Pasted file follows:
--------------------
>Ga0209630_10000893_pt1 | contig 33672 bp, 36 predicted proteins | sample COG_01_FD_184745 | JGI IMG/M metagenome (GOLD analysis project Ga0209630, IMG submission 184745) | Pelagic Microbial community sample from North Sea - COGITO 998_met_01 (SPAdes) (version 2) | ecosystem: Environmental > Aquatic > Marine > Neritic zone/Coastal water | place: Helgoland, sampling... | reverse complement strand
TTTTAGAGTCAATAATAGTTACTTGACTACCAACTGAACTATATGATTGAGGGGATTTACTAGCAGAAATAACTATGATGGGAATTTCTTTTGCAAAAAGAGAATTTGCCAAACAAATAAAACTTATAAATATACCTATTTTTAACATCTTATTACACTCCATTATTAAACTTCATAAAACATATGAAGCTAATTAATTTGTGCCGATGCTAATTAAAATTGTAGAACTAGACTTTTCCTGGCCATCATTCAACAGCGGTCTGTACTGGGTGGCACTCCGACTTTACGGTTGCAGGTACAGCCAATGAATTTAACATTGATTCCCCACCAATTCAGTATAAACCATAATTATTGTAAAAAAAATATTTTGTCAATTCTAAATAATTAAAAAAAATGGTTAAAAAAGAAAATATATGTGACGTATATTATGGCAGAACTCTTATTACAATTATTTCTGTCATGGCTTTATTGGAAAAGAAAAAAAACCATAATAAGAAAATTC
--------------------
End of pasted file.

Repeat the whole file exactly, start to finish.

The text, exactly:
>Ga0209630_10000893_pt1 | contig 33672 bp, 36 predicted proteins | sample COG_01_FD_184745 | JGI IMG/M metagenome (GOLD analysis project Ga0209630, IMG submission 184745) | Pelagic Microbial community sample from North Sea - COGITO 998_met_01 (SPAdes) (version 2) | ecosystem: Environmental > Aquatic > Marine > Neritic zone/Coastal water | place: Helgoland, sampling... | reverse complement strand
TTTTAGAGTCAATAATAGTTACTTGACTACCAACTGAACTATATGATTGAGGGGATTTACTAGCAGAAATAACTATGATGGGAATTTCTTTTGCAAAAAGAGAATTTGCCAAACAAATAAAACTTATAAATATACCTATTTTTAACATCTTATTACACTCCATTATTAAACTTCATAAAACATATGAAGCTAATTAATTTGTGCCGATGCTAATTAAAATTGTAGAACTAGACTTTTCCTGGCCATCATTCAACAGCGGTCTGTACTGGGTGGCACTCCGACTTTACGGTTGCAGGTACAGCCAATGAATTTAACATTGATTCCCCACCAATTCAGTATAAACCATAATTATTGTAAAAAAAATATTTTGTCAATTCTAAATAATTAAAAAAAATGGTTAAAAAAGAAAATATATGTGACGTATATTATGGCAGAACTCTTATTACAATTATTTCTGTCATGGCTTTATTGGAAAAGAAAAAAAACCATAATAAGAAAATTC